The budget hearing
Although malfunctioning microphones made it seem like the Goochland Board of Supervisors was channeling the old school board at its April 3 budget hearing, the session was calm and relatively brief.
The real estate tax rate is expected to be unchanged at 53 cents per $100 of valuation and other rates, except those realting to the TCSD, as also expected to remain the same as last year.
Unlike their predecessors, the supervisors listened attentively to each and every comment made by citizens who took the time out of their busy schedules to attend the meeting.
For the first time in recent memory, there was not a single comment on the proposed school budget. This is undoubtedly the result of the new school board’s exhaustive commitment to budget process transparency.
Over the past three months the school board worked tirelessly to share information and respond to input as it crafted a budget for the next fiscal year. The result is not perfect, but represents a huge improvement over past years. Things will only get better.
The 2013 county budget contains bold strokes coupled with conservative assumptions. The supervisors are careful not to count any chickens before they begin to lay eggs.
A proposal to move to twice yearly collection of personal property tax, half in June, the remainder in December, will result in a one-time windfall of about $2.6 million. Those funds will be used to replace the decrepit Hadensville Company 6 Fire-Rescue station.
A concern about an ongoing administrative expense to facilitate the doubled collection schedule was raised. County Administrator Rebecca Dickson explained that Company 6 needed to be replaced. By using the collection anomaly to pay cash rather than borrow for the new facility, the county avoids financing cost far in excess of the additional staff expense over 20 years.
This will be the first time that the county has financed and built a fire-rescue station and represents a policy change. All other such facilities were built by the volunteers, sometimes literally with their own hands, and financed by community contributions. The ingenuity of this solution to a situation that produced only indifference on the part of the previous board bodes well for the future.
However, the county must be careful to also ensure sufficient funding for law enforcement.
The proposals that drew the most fire were those for increases in the Tuckahoe Creek Service District ad valorem tax and water and sewer rates. The budget also plans to set unified utility rates for all county customers to mitigate the increases.
Residents of the TCSD are understandably angry and frustrated about being burdened with an ever increasing extra tax and rising utility rates. They want the county to eliminate the ad valorem tax and spread the TCSD debt service obligation to all county taxpayers. They contend that the TCSD will benefit the whole county so everyone should pay for it.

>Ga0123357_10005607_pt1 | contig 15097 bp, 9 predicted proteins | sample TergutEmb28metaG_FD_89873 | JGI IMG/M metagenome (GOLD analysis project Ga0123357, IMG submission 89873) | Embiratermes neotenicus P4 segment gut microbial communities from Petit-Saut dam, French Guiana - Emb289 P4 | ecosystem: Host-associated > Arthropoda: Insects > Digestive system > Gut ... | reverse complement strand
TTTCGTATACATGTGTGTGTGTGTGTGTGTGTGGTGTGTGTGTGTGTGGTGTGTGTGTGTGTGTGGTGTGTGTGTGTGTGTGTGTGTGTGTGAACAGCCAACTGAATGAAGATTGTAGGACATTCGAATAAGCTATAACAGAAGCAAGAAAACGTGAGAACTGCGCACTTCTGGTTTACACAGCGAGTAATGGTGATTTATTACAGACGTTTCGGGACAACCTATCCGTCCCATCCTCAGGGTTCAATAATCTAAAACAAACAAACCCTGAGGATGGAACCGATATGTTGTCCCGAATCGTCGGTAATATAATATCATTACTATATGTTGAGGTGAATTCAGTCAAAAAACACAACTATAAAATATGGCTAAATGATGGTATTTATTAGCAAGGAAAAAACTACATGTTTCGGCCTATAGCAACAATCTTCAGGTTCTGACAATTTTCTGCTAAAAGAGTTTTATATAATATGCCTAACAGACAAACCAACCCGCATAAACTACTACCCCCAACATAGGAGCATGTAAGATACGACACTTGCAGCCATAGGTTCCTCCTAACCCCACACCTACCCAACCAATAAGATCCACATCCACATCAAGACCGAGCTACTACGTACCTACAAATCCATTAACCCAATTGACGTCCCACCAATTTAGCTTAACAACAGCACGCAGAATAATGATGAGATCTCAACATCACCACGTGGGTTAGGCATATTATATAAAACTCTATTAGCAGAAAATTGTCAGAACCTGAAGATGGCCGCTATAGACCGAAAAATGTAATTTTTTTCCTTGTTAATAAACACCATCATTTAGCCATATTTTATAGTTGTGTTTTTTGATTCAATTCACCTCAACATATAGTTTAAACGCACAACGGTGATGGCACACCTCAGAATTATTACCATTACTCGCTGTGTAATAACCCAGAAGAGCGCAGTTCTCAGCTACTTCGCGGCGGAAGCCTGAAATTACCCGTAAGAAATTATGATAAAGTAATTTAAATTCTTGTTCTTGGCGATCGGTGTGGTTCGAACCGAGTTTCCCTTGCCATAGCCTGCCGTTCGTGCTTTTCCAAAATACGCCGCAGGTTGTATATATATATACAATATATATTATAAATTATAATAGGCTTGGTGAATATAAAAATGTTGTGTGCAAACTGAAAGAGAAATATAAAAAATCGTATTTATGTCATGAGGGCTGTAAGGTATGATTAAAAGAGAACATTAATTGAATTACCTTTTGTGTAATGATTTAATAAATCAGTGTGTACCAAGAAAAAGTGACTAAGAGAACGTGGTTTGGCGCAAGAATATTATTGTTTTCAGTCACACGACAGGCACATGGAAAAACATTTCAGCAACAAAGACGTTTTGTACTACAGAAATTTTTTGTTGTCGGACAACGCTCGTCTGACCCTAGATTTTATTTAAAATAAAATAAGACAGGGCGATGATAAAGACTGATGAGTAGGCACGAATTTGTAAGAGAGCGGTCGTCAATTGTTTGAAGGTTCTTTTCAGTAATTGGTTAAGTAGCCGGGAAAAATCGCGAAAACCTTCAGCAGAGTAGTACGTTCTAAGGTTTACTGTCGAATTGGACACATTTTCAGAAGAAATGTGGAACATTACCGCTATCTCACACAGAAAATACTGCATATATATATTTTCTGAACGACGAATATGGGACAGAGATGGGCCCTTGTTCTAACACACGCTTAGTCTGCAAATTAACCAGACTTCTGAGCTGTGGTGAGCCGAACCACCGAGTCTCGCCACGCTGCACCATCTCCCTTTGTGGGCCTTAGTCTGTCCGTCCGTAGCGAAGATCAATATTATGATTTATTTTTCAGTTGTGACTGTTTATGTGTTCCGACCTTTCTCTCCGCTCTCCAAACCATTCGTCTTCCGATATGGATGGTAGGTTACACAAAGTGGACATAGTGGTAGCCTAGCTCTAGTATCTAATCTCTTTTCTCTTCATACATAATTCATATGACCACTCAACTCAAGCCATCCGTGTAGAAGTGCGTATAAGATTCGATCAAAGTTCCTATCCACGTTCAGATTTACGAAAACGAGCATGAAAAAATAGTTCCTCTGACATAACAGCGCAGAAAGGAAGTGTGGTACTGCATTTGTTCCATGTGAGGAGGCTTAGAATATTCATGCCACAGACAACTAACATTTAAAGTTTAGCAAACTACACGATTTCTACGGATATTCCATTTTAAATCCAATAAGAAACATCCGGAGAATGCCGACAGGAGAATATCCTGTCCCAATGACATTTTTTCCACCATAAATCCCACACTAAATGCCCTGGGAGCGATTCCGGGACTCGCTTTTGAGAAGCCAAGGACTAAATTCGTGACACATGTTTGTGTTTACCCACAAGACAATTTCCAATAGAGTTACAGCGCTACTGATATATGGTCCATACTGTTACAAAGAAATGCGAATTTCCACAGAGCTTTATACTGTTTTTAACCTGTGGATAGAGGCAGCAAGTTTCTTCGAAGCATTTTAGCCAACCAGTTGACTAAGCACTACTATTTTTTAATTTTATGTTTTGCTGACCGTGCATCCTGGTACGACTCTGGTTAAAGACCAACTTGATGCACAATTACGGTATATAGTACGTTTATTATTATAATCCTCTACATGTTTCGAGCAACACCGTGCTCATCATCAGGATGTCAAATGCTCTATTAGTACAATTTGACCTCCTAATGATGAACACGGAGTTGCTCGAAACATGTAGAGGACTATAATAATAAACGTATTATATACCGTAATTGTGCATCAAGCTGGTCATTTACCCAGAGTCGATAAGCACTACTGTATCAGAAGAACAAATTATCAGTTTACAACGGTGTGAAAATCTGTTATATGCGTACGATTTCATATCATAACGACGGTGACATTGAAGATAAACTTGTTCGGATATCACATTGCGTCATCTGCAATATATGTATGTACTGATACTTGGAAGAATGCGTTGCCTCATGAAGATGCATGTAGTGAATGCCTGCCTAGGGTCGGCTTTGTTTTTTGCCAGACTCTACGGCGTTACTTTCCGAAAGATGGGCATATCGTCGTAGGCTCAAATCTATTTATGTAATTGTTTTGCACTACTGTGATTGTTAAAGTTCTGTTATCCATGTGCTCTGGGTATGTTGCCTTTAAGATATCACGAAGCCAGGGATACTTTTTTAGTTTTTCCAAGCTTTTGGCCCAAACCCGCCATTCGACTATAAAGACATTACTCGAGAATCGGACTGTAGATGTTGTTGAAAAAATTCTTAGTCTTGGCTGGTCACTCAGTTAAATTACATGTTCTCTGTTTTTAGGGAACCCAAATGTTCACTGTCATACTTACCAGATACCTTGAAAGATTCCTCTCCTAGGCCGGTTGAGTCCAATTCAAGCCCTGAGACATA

Those who live outside the TCSD are not eager to pay more taxes for utilities that they will never use.
Board chair Ned Creasey District 3 observed that Goochland County is like a ship with five compartments and no watertight bulkhead. “The board is working very hard to solve this problem, but we need time to craft a fair and equitable solution.”
Indeed, the new supervisors have been in office fewer than 100 days and have accomplished a great deal. They are also just getting started. Decades of mismanagement and poor policy cannot be quickly untangled. We all need to have patience and give the new folks a little breathing room to get going.
Perhaps the most daunting task the supervisors face with regard to the TCSD is building trust with its landowners.
In past years the county treated the major players in TCSD like Lucy holding the football for Charlie Brown. Development that is not economically viable will not happen. The previous regime repeatedly refused to pass higher density zoning, including that for commercial construction, to make that possible. New carrots and sticks must be fashioned to encourage all TCSD landowners to get on the development train.
Trying to play catch up, the new board must move with all due haste to put zoning in place to entice development to the TCSD.
To that end, an ordinance changing the composition of the planning commission and modifying criteria for removal of its members was amended, one of the few votes of the evening. Going forward, the planning commission will be comprised of seven members, one from each district and two at large.
The board then appointed Joe Andrews, District 4 and Derek Murray District 3 to fill vacancies. Thomas Rockecharlie and Matt Brewer were appointed to fill the at large seats. These citizens bring common sense and practical experience to the job and will do a great deal to move Goochland to the next level.
When the terms of the three planning commission holdovers that refused to resign expire on March 31, 2013 the planning commission will be further reduced to five members.
Creasey said that the entire board votes on all appointments.
Board vice chair Ken Peterson District 5 observed that Goochland is blessed with a deep and broad talent pool among its citizens as he nominated Rockecharlie.
The supervisors will vote on the budget, including tax and utility rates, on April 17. They will meet at 3 and 7 p.m. in the board meeting room. Both sessions will be streamed live over the internet. See the county website ww.co.goochland.va.us for details.